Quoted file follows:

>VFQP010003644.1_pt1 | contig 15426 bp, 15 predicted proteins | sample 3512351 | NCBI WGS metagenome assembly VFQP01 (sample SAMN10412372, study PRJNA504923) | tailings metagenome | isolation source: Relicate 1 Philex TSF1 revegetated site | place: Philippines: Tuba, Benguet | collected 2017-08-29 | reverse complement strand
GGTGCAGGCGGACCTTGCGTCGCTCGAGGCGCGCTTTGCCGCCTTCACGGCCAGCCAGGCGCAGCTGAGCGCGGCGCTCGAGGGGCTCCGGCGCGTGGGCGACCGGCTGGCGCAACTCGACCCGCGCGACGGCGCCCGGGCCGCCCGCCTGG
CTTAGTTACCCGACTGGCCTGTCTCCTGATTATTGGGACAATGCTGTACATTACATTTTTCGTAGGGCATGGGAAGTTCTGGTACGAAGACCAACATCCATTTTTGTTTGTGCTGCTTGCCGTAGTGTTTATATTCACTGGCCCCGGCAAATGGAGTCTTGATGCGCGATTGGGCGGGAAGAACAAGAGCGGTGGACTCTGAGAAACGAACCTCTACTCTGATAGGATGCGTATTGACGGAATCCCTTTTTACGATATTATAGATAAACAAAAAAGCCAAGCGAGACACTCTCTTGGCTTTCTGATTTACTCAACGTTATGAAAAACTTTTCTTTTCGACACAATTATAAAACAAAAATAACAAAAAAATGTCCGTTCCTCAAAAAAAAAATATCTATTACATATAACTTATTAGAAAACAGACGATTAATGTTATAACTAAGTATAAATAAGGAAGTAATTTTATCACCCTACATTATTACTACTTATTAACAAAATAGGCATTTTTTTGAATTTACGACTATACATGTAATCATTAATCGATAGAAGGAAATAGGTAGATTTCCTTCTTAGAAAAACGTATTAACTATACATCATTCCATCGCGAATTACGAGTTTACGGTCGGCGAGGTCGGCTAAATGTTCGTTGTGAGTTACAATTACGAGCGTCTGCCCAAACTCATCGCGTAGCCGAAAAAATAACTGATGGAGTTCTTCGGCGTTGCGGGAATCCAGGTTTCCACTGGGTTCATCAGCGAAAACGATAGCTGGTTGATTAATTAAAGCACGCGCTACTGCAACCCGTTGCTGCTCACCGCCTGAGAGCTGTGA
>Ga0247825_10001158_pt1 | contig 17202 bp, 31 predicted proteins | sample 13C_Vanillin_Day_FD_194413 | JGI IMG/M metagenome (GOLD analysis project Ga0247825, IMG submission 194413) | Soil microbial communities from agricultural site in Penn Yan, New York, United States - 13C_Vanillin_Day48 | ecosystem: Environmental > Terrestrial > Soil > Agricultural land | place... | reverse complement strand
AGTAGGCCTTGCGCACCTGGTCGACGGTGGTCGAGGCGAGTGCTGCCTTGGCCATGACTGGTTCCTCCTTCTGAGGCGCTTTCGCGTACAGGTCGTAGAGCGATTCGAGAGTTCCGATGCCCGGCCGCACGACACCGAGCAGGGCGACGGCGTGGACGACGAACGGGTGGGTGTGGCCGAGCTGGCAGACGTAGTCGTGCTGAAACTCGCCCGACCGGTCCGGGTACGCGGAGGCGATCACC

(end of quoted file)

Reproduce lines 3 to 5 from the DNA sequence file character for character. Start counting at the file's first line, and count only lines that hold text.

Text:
CTTAGTTACCCGACTGGCCTGTCTCCTGATTATTGGGACAATGCTGTACATTACATTTTTCGTAGGGCATGGGAAGTTCTGGTACGAAGACCAACATCCATTTTTGTTTGTGCTGCTTGCCGTAGTGTTTATATTCACTGGCCCCGGCAAATGGAGTCTTGATGCGCGATTGGGCGGGAAGAACAAGAGCGGTGGACTCTGAGAAACGAACCTCTACTCTGATAGGATGCGTATTGACGGAATCCCTTTTTACGATATTATAGATAAACAAAAAAGCCAAGCGAGACACTCTCTTGGCTTTCTGATTTACTCAACGTTATGAAAAACTTTTCTTTTCGACACAATTATAAAACAAAAATAACAAAAAAATGTCCGTTCCTCAAAAAAAAAATATCTATTACATATAACTTATTAGAAAACAGACGATTAATGTTATAACTAAGTATAAATAAGGAAGTAATTTTATCACCCTACATTATTACTACTTATTAACAAAATAGGCATTTTTTTGAATTTACGACTATACATGTAATCATTAATCGATAGAAGGAAATAGGTAGATTTCCTTCTTAGAAAAACGTATTAACTATACATCATTCCATCGCGAATTACGAGTTTACGGTCGGCGAGGTCGGCTAAATGTTCGTTGTGAGTTACAATTACGAGCGTCTGCCCAAACTCATCGCGTAGCCGAAAAAATAACTGATGGAGTTCTTCGGCGTTGCGGGAATCCAGGTTTCCACTGGGTTCATCAGCGAAAACGATAGCTGGTTGATTAATTAAAGCACGCGCTACTGCAACCCGTTGCTGCTCACCGCCTGAGAGCTGTGA
>Ga0247825_10001158_pt1 | contig 17202 bp, 31 predicted proteins | sample 13C_Vanillin_Day_FD_194413 | JGI IMG/M metagenome (GOLD analysis project Ga0247825, IMG submission 194413) | Soil microbial communities from agricultural site in Penn Yan, New York, United States - 13C_Vanillin_Day48 | ecosystem: Environmental > Terrestrial > Soil > Agricultural land | place... | reverse complement strand
AGTAGGCCTTGCGCACCTGGTCGACGGTGGTCGAGGCGAGTGCTGCCTTGGCCATGACTGGTTCCTCCTTCTGAGGCGCTTTCGCGTACAGGTCGTAGAGCGATTCGAGAGTTCCGATGCCCGGCCGCACGACACCGAGCAGGGCGACGGCGTGGACGACGAACGGGTGGGTGTGGCCGAGCTGGCAGACGTAGTCGTGCTGAAACTCGCCCGACCGGTCCGGGTACGCGGAGGCGATCACC